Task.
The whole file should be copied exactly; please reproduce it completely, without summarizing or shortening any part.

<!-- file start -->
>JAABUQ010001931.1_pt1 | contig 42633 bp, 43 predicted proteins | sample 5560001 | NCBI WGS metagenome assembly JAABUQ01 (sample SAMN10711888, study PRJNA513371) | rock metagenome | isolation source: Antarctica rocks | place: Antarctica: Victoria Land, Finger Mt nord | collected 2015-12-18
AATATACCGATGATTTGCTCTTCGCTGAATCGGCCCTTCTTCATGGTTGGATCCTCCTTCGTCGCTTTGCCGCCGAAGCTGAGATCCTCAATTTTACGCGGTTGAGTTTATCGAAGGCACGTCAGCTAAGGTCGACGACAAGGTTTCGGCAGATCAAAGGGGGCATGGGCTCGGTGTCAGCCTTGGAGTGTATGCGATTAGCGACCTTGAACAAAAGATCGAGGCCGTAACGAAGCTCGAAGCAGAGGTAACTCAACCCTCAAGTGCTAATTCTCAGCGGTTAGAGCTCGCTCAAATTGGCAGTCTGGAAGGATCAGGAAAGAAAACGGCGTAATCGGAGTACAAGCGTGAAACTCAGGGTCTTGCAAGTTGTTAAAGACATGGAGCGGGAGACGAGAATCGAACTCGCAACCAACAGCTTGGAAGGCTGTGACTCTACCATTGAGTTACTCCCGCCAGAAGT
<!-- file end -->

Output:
>JAABUQ010001931.1_pt1 | contig 42633 bp, 43 predicted proteins | sample 5560001 | NCBI WGS metagenome assembly JAABUQ01 (sample SAMN10711888, study PRJNA513371) | rock metagenome | isolation source: Antarctica rocks | place: Antarctica: Victoria Land, Finger Mt nord | collected 2015-12-18
AATATACCGATGATTTGCTCTTCGCTGAATCGGCCCTTCTTCATGGTTGGATCCTCCTTCGTCGCTTTGCCGCCGAAGCTGAGATCCTCAATTTTACGCGGTTGAGTTTATCGAAGGCACGTCAGCTAAGGTCGACGACAAGGTTTCGGCAGATCAAAGGGGGCATGGGCTCGGTGTCAGCCTTGGAGTGTATGCGATTAGCGACCTTGAACAAAAGATCGAGGCCGTAACGAAGCTCGAAGCAGAGGTAACTCAACCCTCAAGTGCTAATTCTCAGCGGTTAGAGCTCGCTCAAATTGGCAGTCTGGAAGGATCAGGAAAGAAAACGGCGTAATCGGAGTACAAGCGTGAAACTCAGGGTCTTGCAAGTTGTTAAAGACATGGAGCGGGAGACGAGAATCGAACTCGCAACCAACAGCTTGGAAGGCTGTGACTCTACCATTGAGTTACTCCCGCCAGAAGT